A new study published today in The Lancet Oncology reports that for seven common cancer types (cancer of the oesophagus, stomach, colon, rectum, pancreas, lung, and ovary), survival has increased markedly across high-income countries over the period 1995–2014. The study was led by researchers from the International Agency for Research on Cancer (IARC) and undertaken within the International Cancer Benchmarking Partnership (ICBP).
Across the seven countries included in this ICBP study – Australia, Canada, Denmark, Ireland, New Zealand, Norway, and the United Kingdom – the largest improvements over the 20-year period were observed in survival at 5 years after diagnosis for cancers of the colon and rectum.
This study from the Cancer Survival in High-Income Countries (SURVMARK-2) project is the latest cancer benchmark report of the ICBP, a global, multidisciplinary partnership of clinicians, academics, and policy-makers seeking to understand how and why cancer survival differs across countries with high-quality cancer registries as well as universal access to, and comparable expenditure on, health care.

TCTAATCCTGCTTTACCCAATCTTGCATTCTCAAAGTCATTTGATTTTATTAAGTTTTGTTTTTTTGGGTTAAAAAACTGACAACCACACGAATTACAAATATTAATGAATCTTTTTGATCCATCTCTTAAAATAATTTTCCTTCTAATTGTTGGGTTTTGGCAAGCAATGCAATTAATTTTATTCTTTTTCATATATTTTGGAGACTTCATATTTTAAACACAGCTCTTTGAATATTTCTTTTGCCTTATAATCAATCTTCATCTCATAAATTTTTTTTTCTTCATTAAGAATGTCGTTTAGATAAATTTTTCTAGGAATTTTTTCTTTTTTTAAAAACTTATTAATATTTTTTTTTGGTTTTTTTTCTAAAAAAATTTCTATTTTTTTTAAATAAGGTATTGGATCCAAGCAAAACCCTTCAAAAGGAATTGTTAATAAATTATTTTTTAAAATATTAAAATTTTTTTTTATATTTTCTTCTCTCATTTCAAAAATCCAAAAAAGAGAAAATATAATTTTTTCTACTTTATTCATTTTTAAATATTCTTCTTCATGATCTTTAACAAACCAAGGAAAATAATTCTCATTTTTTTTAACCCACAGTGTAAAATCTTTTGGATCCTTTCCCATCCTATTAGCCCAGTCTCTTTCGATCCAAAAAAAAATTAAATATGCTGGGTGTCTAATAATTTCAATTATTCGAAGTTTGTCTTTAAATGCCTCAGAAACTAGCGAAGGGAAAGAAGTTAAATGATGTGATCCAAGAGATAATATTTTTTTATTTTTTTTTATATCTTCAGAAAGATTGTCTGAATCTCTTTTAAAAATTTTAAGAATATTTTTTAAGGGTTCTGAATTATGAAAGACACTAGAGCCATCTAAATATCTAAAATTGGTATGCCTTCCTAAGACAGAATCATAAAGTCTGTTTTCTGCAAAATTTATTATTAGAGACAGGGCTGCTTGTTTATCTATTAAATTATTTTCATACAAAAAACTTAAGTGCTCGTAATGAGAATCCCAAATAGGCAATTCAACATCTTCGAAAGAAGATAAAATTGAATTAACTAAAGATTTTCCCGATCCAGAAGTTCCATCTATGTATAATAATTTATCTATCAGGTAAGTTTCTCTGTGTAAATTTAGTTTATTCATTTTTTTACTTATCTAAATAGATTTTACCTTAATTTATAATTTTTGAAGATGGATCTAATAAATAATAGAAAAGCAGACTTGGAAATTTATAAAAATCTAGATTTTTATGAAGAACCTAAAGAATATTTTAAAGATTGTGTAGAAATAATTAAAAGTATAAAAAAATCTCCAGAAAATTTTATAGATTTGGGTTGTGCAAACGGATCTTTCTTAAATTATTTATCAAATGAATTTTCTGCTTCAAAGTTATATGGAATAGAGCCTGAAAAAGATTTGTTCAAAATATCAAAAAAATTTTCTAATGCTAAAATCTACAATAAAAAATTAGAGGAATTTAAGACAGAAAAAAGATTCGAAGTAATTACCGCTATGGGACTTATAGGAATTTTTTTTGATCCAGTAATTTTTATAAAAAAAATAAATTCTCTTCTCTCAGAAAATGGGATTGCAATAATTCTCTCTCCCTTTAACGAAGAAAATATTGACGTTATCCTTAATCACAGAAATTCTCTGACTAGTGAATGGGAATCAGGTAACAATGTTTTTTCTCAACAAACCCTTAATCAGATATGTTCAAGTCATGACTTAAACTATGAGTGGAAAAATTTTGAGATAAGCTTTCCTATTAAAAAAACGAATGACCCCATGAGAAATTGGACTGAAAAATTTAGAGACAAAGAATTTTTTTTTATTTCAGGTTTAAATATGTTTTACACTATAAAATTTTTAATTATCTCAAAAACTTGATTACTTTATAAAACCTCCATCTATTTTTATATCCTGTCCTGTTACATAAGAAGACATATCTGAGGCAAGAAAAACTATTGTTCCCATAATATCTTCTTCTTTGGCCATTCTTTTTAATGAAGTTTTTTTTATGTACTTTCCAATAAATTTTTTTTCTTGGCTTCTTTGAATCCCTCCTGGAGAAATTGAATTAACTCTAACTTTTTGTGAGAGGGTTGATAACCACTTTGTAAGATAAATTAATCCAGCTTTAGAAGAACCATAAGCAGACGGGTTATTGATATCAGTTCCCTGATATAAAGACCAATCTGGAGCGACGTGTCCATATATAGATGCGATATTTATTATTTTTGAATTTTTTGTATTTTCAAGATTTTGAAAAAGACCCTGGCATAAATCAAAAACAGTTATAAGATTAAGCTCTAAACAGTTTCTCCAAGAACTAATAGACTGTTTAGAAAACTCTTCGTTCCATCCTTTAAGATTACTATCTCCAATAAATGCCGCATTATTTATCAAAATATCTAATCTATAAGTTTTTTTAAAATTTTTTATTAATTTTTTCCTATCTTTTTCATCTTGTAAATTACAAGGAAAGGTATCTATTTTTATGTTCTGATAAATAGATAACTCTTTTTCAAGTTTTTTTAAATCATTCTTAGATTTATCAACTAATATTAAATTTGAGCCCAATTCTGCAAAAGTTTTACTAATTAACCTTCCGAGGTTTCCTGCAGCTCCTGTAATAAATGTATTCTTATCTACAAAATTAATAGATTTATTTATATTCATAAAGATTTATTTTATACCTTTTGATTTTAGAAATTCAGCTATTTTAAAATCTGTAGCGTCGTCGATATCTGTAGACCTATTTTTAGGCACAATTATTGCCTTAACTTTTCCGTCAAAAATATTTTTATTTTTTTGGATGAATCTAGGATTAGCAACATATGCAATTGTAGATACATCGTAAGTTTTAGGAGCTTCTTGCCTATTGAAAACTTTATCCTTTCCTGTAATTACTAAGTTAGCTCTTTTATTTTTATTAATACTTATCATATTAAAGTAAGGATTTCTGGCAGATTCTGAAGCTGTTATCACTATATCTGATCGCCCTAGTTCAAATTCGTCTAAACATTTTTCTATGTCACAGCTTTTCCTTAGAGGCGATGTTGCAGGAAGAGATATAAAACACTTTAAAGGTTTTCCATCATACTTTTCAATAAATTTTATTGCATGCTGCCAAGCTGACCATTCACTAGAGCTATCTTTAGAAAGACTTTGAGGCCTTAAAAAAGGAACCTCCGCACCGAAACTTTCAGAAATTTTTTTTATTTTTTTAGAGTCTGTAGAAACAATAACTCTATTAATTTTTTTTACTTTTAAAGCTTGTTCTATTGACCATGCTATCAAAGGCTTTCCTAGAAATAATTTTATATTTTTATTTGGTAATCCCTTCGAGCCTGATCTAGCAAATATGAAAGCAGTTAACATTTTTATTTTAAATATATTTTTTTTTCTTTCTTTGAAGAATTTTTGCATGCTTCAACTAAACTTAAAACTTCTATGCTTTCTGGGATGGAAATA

Arnold M, Rutherford MJ, Bardot A, Ferlay J, Andersson T, Myklebust TA, et al.
Progress in cancer survival, mortality, and incidence in seven high-income countries 1995–2014 (ICBP SURVMARK-2): a population-based study
Lancet Oncol. Published online 11 September 2019;
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